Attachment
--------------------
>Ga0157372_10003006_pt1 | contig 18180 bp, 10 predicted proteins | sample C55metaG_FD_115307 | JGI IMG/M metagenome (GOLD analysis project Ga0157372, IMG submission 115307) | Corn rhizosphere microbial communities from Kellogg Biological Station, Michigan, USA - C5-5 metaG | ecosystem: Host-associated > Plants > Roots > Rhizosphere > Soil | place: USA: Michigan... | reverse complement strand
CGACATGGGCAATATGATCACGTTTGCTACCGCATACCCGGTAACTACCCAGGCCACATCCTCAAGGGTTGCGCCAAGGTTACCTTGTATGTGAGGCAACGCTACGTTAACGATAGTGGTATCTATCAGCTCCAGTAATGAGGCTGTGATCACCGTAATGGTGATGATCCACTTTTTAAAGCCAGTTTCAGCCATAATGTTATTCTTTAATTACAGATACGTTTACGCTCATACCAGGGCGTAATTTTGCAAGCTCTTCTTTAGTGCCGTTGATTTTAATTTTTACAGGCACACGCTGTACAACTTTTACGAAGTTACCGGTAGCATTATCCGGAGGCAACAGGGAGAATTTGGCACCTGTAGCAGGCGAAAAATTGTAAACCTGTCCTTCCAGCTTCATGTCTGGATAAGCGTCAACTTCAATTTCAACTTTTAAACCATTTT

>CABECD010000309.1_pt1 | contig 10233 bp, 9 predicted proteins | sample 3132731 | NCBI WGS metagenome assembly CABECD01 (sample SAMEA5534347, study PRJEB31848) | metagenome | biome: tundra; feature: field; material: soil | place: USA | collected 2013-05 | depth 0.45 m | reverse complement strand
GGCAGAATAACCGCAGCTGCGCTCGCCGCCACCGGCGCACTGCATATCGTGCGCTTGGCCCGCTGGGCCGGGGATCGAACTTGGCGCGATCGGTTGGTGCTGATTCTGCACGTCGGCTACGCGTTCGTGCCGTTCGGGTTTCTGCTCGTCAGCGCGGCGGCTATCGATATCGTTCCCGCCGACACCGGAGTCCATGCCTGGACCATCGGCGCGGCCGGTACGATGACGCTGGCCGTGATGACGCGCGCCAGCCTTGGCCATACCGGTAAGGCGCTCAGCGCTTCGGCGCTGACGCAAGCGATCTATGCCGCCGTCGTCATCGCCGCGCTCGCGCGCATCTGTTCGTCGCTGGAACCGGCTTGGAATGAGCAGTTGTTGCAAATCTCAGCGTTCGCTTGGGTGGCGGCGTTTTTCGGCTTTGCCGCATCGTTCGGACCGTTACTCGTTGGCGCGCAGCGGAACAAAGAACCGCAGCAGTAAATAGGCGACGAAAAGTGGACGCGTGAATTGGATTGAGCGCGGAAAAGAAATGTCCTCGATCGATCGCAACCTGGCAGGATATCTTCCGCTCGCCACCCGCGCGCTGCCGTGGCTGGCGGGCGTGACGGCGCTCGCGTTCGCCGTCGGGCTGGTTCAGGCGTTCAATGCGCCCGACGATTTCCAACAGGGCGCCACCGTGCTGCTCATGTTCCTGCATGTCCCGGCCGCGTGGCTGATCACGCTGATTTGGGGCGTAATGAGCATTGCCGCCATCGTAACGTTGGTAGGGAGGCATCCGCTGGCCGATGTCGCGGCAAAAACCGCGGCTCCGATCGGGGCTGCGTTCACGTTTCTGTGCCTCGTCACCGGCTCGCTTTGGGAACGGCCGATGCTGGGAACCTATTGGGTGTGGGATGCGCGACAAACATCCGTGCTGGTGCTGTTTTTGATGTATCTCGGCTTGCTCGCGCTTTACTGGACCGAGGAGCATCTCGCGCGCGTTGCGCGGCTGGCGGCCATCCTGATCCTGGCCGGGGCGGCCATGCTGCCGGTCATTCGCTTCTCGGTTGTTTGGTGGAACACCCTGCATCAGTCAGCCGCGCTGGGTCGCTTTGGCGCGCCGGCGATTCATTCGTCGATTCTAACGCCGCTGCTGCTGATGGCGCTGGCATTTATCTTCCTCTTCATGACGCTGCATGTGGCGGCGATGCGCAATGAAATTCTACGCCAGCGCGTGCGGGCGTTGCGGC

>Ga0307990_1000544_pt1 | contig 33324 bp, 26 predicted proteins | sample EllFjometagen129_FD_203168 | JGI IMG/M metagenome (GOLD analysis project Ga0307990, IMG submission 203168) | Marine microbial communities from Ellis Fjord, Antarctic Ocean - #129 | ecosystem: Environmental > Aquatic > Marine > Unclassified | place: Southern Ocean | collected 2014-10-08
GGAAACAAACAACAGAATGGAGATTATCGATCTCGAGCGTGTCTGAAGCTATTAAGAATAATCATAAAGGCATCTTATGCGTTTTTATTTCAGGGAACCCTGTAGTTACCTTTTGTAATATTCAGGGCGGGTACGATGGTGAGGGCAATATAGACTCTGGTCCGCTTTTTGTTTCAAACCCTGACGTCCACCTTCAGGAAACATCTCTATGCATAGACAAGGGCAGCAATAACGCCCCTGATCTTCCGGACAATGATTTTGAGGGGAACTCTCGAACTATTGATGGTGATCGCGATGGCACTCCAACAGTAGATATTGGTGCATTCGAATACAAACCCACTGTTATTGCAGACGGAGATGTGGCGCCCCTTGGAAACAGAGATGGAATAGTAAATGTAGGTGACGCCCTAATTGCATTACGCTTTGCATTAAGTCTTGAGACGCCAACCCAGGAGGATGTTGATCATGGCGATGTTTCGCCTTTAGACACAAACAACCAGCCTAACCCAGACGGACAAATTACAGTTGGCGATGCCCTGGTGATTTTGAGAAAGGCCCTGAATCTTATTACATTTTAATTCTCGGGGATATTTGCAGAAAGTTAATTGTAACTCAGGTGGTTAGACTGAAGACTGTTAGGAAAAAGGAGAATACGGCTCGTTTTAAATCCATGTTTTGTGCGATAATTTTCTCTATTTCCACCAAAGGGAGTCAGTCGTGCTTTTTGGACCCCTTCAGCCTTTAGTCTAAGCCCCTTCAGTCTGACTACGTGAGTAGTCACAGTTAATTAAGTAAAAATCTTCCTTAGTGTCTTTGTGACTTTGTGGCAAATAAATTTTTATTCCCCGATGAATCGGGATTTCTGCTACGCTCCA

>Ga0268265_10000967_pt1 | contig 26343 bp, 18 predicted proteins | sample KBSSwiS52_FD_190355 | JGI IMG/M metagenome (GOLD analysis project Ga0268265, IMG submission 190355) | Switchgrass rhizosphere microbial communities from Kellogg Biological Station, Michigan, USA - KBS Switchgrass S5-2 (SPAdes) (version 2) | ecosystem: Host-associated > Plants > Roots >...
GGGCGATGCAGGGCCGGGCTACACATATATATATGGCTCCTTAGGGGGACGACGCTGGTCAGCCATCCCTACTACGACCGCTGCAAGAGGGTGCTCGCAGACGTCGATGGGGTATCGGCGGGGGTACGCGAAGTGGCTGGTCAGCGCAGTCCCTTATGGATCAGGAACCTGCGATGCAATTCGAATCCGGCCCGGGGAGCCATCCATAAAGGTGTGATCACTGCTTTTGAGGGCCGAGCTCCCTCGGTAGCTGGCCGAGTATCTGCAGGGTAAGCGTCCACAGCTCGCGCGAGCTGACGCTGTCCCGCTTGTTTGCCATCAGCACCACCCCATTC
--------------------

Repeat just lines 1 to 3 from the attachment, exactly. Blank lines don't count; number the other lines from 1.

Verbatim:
>Ga0157372_10003006_pt1 | contig 18180 bp, 10 predicted proteins | sample C55metaG_FD_115307 | JGI IMG/M metagenome (GOLD analysis project Ga0157372, IMG submission 115307) | Corn rhizosphere microbial communities from Kellogg Biological Station, Michigan, USA - C5-5 metaG | ecosystem: Host-associated > Plants > Roots > Rhizosphere > Soil | place: USA: Michigan... | reverse complement strand
CGACATGGGCAATATGATCACGTTTGCTACCGCATACCCGGTAACTACCCAGGCCACATCCTCAAGGGTTGCGCCAAGGTTACCTTGTATGTGAGGCAACGCTACGTTAACGATAGTGGTATCTATCAGCTCCAGTAATGAGGCTGTGATCACCGTAATGGTGATGATCCACTTTTTAAAGCCAGTTTCAGCCATAATGTTATTCTTTAATTACAGATACGTTTACGCTCATACCAGGGCGTAATTTTGCAAGCTCTTCTTTAGTGCCGTTGATTTTAATTTTTACAGGCACACGCTGTACAACTTTTACGAAGTTACCGGTAGCATTATCCGGAGGCAACAGGGAGAATTTGGCACCTGTAGCAGGCGAAAAATTGTAAACCTGTCCTTCCAGCTTCATGTCTGGATAAGCGTCAACTTCAATTTCAACTTTTAAACCATTTT

>CABECD010000309.1_pt1 | contig 10233 bp, 9 predicted proteins | sample 3132731 | NCBI WGS metagenome assembly CABECD01 (sample SAMEA5534347, study PRJEB31848) | metagenome | biome: tundra; feature: field; material: soil | place: USA | collected 2013-05 | depth 0.45 m | reverse complement strand